cricut expression - review (part 2)

Today I'll start with another small disclaimer. As I mentioned yesterday, I don't do any scrapbooking. I think it's also important to mention that I don't own any other cutting machines. So, I can't tell you if this particular machine is better than any other. So far, I've only used my very high-tech Xacto blade for my work.

The projects (very simple ones):
- This purse/bag was so easy to make. The Cricut did all the cutting and I just scored and glued. Little C and I made and decorated a round version which I forgot to photograph. These would make very cute party favors.


- I told you that the hang tags were fun. This was a quick banner I made with the Provocraft textured cardstock. The longest part of the project was tying the tags evenly spaced out.


- A butterfly that took me a couple of minutes to make turns a fun colorful pencil into something a bit more special.


- This is a shadow box frame that I've added to little C's room. The raspberry colored C is cut using the same dimensions as the white C but with one difference. It was cut out by using the shadow option I mentioned yesterday—very handy. The Cs and the bottom left flower are raised.


- So far, this paper lamp is my favorite project. I can see myself making this over and over again with different motifs, letter and/or numbers. I used the initials of our first names, middle names and last name all combined. It's 12" tall and 4.5" wide. I can add this to my growing list of paper lamp ideas.


White-on-white always makes an appearance in my work doesn't it? I can't help it.


My only concerns with the Cricut are:
  1. The upfront pricetag for the machine and each of the cartridges. My husband suggested that I purchase the previous model (several times) and I simply couldn't bring myself to go for it. Having said all that, I realize that in the long run the Cricut may actually be cheaper than buying all the scrapbooking supplies as individual pieces. It's not something I'm well versed in, so someone please correct me if I'm wrong. For a non-scrapbooking person such as myself the price does seem hefty.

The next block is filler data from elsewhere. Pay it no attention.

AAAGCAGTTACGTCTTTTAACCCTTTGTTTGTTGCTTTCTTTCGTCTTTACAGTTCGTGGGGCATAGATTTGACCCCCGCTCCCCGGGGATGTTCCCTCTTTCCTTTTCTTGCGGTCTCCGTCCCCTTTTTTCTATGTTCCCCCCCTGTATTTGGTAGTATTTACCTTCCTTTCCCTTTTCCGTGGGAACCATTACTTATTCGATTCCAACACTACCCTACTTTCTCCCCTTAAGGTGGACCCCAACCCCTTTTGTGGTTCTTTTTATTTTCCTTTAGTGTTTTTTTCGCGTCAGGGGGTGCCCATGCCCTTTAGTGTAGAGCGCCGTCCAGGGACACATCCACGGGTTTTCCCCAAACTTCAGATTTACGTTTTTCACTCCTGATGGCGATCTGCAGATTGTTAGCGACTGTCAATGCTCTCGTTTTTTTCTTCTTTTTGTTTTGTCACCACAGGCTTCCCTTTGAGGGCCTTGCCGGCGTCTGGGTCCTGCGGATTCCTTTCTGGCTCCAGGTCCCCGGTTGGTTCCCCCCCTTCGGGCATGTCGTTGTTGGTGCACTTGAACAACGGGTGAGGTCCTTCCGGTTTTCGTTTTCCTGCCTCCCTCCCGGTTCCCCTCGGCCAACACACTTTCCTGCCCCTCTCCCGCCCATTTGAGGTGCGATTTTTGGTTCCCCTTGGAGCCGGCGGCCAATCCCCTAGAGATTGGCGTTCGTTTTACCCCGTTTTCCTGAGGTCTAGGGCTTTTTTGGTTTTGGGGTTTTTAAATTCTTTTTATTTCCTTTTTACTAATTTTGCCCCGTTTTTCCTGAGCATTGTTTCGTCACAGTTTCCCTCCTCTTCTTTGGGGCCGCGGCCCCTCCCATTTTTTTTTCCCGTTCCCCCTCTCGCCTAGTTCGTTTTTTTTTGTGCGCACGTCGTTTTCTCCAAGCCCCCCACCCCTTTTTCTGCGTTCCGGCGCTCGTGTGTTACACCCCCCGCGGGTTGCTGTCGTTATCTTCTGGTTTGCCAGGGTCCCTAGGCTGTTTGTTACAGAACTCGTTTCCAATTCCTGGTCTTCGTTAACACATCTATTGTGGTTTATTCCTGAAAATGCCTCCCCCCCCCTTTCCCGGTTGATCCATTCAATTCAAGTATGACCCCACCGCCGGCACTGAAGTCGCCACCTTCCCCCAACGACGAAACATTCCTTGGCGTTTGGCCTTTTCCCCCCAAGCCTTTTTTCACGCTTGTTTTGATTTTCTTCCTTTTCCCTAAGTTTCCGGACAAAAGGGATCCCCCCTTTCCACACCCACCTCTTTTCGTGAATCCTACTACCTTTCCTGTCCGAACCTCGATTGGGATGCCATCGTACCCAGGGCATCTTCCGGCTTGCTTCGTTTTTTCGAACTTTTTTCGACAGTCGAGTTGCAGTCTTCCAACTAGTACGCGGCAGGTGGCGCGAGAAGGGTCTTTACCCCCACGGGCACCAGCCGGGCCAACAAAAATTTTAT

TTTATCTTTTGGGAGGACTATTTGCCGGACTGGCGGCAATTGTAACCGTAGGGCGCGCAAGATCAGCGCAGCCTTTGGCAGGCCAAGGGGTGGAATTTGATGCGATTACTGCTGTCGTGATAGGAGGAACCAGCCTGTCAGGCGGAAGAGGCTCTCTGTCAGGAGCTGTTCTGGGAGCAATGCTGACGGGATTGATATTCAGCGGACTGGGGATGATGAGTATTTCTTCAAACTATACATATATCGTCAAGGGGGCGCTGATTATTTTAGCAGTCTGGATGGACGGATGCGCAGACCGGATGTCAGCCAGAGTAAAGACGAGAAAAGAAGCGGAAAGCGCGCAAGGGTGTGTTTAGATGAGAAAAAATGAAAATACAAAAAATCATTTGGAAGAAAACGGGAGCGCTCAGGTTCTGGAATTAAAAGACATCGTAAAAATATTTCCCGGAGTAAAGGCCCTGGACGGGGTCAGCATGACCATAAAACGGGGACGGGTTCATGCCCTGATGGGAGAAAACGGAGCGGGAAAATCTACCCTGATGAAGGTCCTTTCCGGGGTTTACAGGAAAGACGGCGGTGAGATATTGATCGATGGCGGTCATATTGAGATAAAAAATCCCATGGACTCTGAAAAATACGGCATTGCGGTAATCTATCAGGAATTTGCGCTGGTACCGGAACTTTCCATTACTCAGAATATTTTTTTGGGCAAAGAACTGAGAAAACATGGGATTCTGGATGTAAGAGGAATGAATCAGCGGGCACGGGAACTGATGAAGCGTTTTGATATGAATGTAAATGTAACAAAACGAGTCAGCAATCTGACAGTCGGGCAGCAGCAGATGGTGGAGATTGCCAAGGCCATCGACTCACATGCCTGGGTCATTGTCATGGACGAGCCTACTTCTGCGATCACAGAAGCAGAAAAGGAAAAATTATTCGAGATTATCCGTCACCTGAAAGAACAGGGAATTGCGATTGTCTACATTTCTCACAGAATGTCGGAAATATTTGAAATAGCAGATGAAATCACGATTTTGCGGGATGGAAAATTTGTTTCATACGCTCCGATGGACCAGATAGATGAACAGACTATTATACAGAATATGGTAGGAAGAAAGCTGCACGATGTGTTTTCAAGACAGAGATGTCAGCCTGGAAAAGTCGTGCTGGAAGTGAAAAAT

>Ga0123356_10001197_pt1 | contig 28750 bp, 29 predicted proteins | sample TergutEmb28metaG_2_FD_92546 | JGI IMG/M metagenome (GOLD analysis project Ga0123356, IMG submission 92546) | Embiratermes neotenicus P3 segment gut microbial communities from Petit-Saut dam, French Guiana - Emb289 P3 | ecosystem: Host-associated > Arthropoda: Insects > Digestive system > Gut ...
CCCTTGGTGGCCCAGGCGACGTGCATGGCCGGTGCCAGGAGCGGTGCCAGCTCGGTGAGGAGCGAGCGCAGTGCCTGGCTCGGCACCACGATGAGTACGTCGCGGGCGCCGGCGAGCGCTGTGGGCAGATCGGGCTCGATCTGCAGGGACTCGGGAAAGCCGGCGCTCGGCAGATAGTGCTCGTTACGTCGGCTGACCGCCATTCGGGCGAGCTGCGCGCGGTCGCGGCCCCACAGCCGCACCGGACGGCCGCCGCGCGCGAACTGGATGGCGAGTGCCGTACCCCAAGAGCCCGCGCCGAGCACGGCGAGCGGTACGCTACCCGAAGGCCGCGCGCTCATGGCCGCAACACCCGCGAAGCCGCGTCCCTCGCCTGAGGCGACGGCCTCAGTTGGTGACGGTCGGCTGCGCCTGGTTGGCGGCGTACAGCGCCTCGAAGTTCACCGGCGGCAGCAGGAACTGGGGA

2. This may be a given but I'll say it anyway. I don't like being limited to cutting what's on the cartridges. I have many more ideas for 3D projects (such as my gift boxes) but I'm always limited by the handmade aspect of what I do. If Provocraft would be willing to make custom cartridges with images I supplied them, that would be incredible. The logistics and costs of making a program like that available to any crafter are probably insane but wouldn't that be fabulous?
  3. Not related to the machine directly - As a crafter that is concerned with being more 'green', one of my first thoughts is related to the scraps and scraps of paper that I now have after making these projects. This isn't to say, that I don't have scraps when I cut paper by hand, but these projects came about at a fast pace so the piles around me got me really thinking. I have a scrap drawer that gets a lot of use and some projects that these are all destined for. I wonder what everyone else does with their scraps.
  4. Speaking of being green. What will happen to the machines that get discarded once a crafter decides to upgrade to this new one?